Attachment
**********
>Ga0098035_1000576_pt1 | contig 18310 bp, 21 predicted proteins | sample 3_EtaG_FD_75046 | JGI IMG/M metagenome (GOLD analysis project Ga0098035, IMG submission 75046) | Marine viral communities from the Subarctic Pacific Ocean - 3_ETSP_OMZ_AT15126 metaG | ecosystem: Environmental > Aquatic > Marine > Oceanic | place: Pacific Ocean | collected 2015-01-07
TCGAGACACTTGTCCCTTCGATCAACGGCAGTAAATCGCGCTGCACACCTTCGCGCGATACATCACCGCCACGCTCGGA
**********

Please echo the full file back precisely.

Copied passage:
>Ga0098035_1000576_pt1 | contig 18310 bp, 21 predicted proteins | sample 3_EtaG_FD_75046 | JGI IMG/M metagenome (GOLD analysis project Ga0098035, IMG submission 75046) | Marine viral communities from the Subarctic Pacific Ocean - 3_ETSP_OMZ_AT15126 metaG | ecosystem: Environmental > Aquatic > Marine > Oceanic | place: Pacific Ocean | collected 2015-01-07
TCGAGACACTTGTCCCTTCGATCAACGGCAGTAAATCGCGCTGCACACCTTCGCGCGATACATCACCGCCACGCTCGGA